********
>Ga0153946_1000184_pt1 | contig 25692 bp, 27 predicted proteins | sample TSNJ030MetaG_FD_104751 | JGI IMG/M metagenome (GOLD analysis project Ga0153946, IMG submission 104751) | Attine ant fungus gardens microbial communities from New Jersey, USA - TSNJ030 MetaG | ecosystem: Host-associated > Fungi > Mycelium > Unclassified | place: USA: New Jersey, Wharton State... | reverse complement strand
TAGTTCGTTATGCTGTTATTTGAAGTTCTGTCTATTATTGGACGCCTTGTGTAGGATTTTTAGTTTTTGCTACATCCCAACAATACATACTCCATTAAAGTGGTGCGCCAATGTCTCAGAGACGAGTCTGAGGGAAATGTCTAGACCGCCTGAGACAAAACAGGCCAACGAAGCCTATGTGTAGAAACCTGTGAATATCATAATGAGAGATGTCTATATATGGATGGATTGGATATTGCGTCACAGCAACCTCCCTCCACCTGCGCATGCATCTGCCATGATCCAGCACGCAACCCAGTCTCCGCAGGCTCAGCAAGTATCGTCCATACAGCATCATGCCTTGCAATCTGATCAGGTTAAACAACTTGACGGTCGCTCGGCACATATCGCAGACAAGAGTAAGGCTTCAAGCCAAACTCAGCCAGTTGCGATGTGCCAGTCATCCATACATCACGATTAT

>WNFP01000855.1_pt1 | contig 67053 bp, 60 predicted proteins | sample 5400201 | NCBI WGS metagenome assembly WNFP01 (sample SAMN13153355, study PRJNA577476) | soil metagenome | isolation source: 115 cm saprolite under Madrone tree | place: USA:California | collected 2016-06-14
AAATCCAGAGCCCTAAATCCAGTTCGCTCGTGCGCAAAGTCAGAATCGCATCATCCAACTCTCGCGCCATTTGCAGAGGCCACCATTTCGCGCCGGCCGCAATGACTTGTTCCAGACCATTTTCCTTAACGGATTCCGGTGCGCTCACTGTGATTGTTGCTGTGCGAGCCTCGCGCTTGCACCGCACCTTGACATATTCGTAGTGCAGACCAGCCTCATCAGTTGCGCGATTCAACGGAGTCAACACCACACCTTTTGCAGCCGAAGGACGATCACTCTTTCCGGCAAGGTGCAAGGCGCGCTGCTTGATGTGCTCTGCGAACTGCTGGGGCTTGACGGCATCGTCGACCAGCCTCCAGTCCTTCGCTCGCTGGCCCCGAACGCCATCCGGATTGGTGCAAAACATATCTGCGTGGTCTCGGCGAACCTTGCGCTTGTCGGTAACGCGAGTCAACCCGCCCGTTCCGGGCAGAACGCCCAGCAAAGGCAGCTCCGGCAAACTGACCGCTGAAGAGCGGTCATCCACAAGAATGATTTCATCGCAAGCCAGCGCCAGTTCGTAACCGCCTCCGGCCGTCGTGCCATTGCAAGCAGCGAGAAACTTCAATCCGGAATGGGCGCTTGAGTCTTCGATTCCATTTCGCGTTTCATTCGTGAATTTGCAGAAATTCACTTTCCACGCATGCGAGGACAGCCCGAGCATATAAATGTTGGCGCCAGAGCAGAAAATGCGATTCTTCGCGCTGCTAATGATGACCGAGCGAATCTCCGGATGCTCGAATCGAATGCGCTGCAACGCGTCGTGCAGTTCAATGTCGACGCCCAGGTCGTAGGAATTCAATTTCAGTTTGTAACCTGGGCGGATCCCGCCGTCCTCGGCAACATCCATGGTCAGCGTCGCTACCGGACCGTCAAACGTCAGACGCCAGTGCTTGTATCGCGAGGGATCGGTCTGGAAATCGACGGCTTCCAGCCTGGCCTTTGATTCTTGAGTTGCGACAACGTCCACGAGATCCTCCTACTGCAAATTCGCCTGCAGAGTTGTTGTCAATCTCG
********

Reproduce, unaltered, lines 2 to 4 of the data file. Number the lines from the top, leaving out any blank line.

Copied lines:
TAGTTCGTTATGCTGTTATTTGAAGTTCTGTCTATTATTGGACGCCTTGTGTAGGATTTTTAGTTTTTGCTACATCCCAACAATACATACTCCATTAAAGTGGTGCGCCAATGTCTCAGAGACGAGTCTGAGGGAAATGTCTAGACCGCCTGAGACAAAACAGGCCAACGAAGCCTATGTGTAGAAACCTGTGAATATCATAATGAGAGATGTCTATATATGGATGGATTGGATATTGCGTCACAGCAACCTCCCTCCACCTGCGCATGCATCTGCCATGATCCAGCACGCAACCCAGTCTCCGCAGGCTCAGCAAGTATCGTCCATACAGCATCATGCCTTGCAATCTGATCAGGTTAAACAACTTGACGGTCGCTCGGCACATATCGCAGACAAGAGTAAGGCTTCAAGCCAAACTCAGCCAGTTGCGATGTGCCAGTCATCCATACATCACGATTAT

>WNFP01000855.1_pt1 | contig 67053 bp, 60 predicted proteins | sample 5400201 | NCBI WGS metagenome assembly WNFP01 (sample SAMN13153355, study PRJNA577476) | soil metagenome | isolation source: 115 cm saprolite under Madrone tree | place: USA:California | collected 2016-06-14
AAATCCAGAGCCCTAAATCCAGTTCGCTCGTGCGCAAAGTCAGAATCGCATCATCCAACTCTCGCGCCATTTGCAGAGGCCACCATTTCGCGCCGGCCGCAATGACTTGTTCCAGACCATTTTCCTTAACGGATTCCGGTGCGCTCACTGTGATTGTTGCTGTGCGAGCCTCGCGCTTGCACCGCACCTTGACATATTCGTAGTGCAGACCAGCCTCATCAGTTGCGCGATTCAACGGAGTCAACACCACACCTTTTGCAGCCGAAGGACGATCACTCTTTCCGGCAAGGTGCAAGGCGCGCTGCTTGATGTGCTCTGCGAACTGCTGGGGCTTGACGGCATCGTCGACCAGCCTCCAGTCCTTCGCTCGCTGGCCCCGAACGCCATCCGGATTGGTGCAAAACATATCTGCGTGGTCTCGGCGAACCTTGCGCTTGTCGGTAACGCGAGTCAACCCGCCCGTTCCGGGCAGAACGCCCAGCAAAGGCAGCTCCGGCAAACTGACCGCTGAAGAGCGGTCATCCACAAGAATGATTTCATCGCAAGCCAGCGCCAGTTCGTAACCGCCTCCGGCCGTCGTGCCATTGCAAGCAGCGAGAAACTTCAATCCGGAATGGGCGCTTGAGTCTTCGATTCCATTTCGCGTTTCATTCGTGAATTTGCAGAAATTCACTTTCCACGCATGCGAGGACAGCCCGAGCATATAAATGTTGGCGCCAGAGCAGAAAATGCGATTCTTCGCGCTGCTAATGATGACCGAGCGAATCTCCGGATGCTCGAATCGAATGCGCTGCAACGCGTCGTGCAGTTCAATGTCGACGCCCAGGTCGTAGGAATTCAATTTCAGTTTGTAACCTGGGCGGATCCCGCCGTCCTCGGCAACATCCATGGTCAGCGTCGCTACCGGACCGTCAAACGTCAGACGCCAGTGCTTGTATCGCGAGGGATCGGTCTGGAAATCGACGGCTTCCAGCCTGGCCTTTGATTCTTGAGTTGCGACAACGTCCACGAGATCCTCCTACTGCAAATTCGCCTGCAGAGTTGTTGTCAATCTCG